Support Hyperallergic’s independent arts journalism.
LOS ANGELES — Queerness is often expressed through figuration or performance, but Surface of Color, curated by artist Paul Pescador, challenges the notion that identity must be explicit by presenting works that elude easy definition. Applying Eve Kosofky Sedgwick’s call to “pluralize and specify,” the group show presents abstraction as a way of illustrating different modes of queerness. The works in the show are not interested in universalizing gender or sexuality under a single banner but rather in giving accounts of the multiple ways in which queerness can be embodied.
Eduardo Consuegra’s “Untitled Collate” (2015) is a collage of magazine ad cut-outs and photo gels. The cut-outs, set against blank gray matte boards, advertise an old Sony tape deck with an image of Marilyn Monroe. Next to the collage is a monochrome silk screen painting with uneven brushstrokes of gray. The use of the Sony ad suggests the artist’s disidentification with 1970s consumer culture, with Marilyn standing in for camp and middle class aspiration.
Lecia Dole-Recio is interested in the hybridity of shapes and forms. Part painting and part collage, “Untitled (wht.ppr.trngls.bl.dmnds.)” and “Untitled (fl.ppr.blk.pnt.wht.crdbrd.trngls.)” arrange geometric shapes in ways that resist categories. The pieces contain no markers of identity other than the artist’s will to create work that is neither this or that, either here or there. Their only essential quality is their open-endedness.
The title of E.J. Hill’s “tfw u tryna move on but he keep liking your posts on IG” (2015) suggests a color field of warm and cool emotions aroused by an ex-partner, while the fishnet stocking–wearing rainbow in Pearl C. Hsiung’s “Eye of the Beholder” (2007) plays with anatomy by spreading its legs and revealing either a starry clitoris or anus or both.
The absence or presence of the body recurs throughout the show. Amir Nikravan’s “Rep/Set 7” (2015) represents a messy abstraction of footprints, leaving impressions of a body or bodies that are otherwise invisible, like the two lovers in Felix Gonzalez-Torres’ “Untitled (billboard of an empty bed)” (1991). Slithering from the gallery’s eponymous pit is Anna Sew Hoy’s “Denim Worm” (2008), patches of denim resembling a placental cord or set of entrails. It brings into visceral form the familiarity and strangeness of the body during pregnancy, transforming used clothing (familiar through wear) into an alien encounter with its afterbirth.
In other works, the way things look is set against how they feel. The materials in Lee Maida’s “Snail” (2013–15), an assemblage of fabric and ceramic, invite touch, but the aggressive rips and tears negate that impulse. The title of Amanda McGough’s “It Feels Like a Grapefruit” (2015) invites curiosity about the texture of the cardboard shelf, but its sturdy appearance belies its function as a delicate art object. These works seem to capture some sense of how queerness is experienced through a body whose appearance may suffer the scrutiny or curiosity of others.
Veiled meanings and indeterminacy have characterized abstraction throughout history. Brenna Youngblood’s “Two Can Win” (2013) and Mark McKnight’s “Window #3” (2015) use painting and photography, respectively, to encode and uncover the surface of things. The former embeds objects into the color field, the vague appearance of a chainlink fence outlining a sense of place or displacement, while the latter captures how marks and gestures can break through the artifice and reveal the layers beneath.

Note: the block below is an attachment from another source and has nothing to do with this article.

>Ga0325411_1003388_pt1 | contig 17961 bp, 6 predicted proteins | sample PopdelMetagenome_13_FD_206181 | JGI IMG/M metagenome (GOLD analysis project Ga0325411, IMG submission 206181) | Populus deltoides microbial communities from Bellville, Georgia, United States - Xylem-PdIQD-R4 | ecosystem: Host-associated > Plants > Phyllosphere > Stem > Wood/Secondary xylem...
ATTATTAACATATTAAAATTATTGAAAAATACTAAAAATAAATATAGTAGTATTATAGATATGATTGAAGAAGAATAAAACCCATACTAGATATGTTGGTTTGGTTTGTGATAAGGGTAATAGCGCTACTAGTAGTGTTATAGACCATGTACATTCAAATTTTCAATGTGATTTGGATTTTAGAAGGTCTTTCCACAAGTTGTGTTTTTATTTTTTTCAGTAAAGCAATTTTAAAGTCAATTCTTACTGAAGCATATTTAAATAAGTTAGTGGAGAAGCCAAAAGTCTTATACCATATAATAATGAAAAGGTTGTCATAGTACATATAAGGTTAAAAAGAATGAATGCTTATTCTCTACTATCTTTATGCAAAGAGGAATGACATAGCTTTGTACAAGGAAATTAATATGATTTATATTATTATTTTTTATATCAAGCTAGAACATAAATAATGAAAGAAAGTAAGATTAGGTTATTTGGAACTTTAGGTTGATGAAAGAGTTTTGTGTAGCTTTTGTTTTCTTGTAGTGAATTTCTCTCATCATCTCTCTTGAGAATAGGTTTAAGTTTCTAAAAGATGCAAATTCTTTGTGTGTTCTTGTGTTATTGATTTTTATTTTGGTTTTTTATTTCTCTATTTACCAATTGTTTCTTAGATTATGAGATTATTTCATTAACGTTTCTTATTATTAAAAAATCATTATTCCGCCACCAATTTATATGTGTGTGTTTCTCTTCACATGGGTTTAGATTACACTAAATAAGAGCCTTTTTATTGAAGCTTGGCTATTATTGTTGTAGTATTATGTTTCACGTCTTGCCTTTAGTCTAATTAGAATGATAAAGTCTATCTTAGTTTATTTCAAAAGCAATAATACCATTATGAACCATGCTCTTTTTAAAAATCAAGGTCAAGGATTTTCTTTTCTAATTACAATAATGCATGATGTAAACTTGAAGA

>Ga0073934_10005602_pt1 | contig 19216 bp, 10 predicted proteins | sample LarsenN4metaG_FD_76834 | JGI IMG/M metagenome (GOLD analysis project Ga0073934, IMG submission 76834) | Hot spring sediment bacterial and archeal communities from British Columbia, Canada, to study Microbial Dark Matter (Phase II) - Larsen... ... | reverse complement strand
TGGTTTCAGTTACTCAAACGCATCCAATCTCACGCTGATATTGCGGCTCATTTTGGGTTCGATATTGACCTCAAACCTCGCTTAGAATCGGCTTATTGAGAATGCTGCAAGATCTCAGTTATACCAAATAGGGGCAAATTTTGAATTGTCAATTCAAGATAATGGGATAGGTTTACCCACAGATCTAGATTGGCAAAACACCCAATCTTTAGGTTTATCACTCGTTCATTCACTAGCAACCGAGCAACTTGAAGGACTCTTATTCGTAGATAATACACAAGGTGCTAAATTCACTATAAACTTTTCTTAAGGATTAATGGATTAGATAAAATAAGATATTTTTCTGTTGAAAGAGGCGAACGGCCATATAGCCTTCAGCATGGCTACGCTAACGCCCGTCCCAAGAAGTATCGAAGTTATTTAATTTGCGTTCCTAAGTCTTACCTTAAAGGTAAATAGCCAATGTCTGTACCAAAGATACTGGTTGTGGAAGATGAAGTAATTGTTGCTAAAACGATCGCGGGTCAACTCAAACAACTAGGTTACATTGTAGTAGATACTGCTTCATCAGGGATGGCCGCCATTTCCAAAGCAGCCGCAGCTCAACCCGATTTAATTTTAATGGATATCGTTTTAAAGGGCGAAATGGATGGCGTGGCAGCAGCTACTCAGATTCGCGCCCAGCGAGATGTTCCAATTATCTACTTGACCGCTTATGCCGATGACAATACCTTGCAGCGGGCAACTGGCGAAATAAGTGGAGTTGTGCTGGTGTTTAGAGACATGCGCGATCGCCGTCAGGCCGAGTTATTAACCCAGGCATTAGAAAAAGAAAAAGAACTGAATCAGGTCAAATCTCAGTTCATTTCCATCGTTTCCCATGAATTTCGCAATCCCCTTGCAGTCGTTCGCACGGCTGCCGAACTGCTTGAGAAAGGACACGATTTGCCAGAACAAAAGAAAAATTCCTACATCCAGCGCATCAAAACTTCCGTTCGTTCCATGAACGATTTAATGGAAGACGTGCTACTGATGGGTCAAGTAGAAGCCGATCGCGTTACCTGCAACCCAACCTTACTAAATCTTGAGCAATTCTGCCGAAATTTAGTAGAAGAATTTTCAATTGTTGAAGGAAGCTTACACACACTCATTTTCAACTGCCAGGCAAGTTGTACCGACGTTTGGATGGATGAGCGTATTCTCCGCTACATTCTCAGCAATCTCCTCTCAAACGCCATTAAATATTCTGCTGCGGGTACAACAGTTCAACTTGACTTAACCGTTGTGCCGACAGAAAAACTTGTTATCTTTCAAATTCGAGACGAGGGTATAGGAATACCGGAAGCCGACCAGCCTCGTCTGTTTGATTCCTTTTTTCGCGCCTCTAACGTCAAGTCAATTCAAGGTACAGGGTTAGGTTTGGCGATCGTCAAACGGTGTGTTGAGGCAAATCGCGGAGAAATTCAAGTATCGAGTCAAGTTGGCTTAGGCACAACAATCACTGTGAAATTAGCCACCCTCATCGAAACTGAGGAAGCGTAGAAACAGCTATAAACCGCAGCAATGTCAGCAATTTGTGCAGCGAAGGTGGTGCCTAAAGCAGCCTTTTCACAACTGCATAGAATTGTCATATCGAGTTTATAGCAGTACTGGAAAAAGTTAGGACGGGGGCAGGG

The central premise of Surface of Color is that none of the works in this show deal with identity by making explicit claims toward race or gender. While many of them place themselves in conversation with modernist forms, the show demands that we consider alternate readings of abstraction to avoid claims of universalism or dominant narratives of art history. This may help us to understand how queerness is not limited to just identity, but also ways of seeing, creating, and inhabiting our bodies.
Surface of Color continues at The Pit (918 Ruberta Ave, Glendale, CA 91201) through November 15.
Archeologists can now prove the Vikings made landfall in the Americas hundreds of years before Columbus reached the Bahamas.
This week, the National Gallery of Art finally acquired a major work by Faith Ringgold, the director of The Velvet Underground talks film, North America’s Hindu Nationalist problem, canceling legacy admissions, and more.
No Vacancy, curated by Jody Graf, will be on view from October 26 through November 8 at the school’s Kellen Gallery in New York City.
Sculptures of Oaxacan alebrijes, envisioned as guardians of the nation’s immigrant community, and catrinas, Day of the Dead skeletons, are now at Rockefeller Center.
“I am trying to keep the immediacy of my emotional experience while I’m painting.”
Art by Athena LaTocha, Wendy Red Star, Marianne Nicolson, Anita Fields, Jaune Quick-to-See Smith & Neal Ambrose-Smith, and more is on view through January 2022.
The intention behind the seemingly bizarre combination was, according to Attie, “to give visual form to the shared American and Brazilian reality of nationalistic divisions that defines our political present.”
Nowhere in the museums’ advertising blitzkrieg for the performance were we told to bring our wildfire-season masks as well as our covid masks, and covid masks don’t prevent smoke inhalation.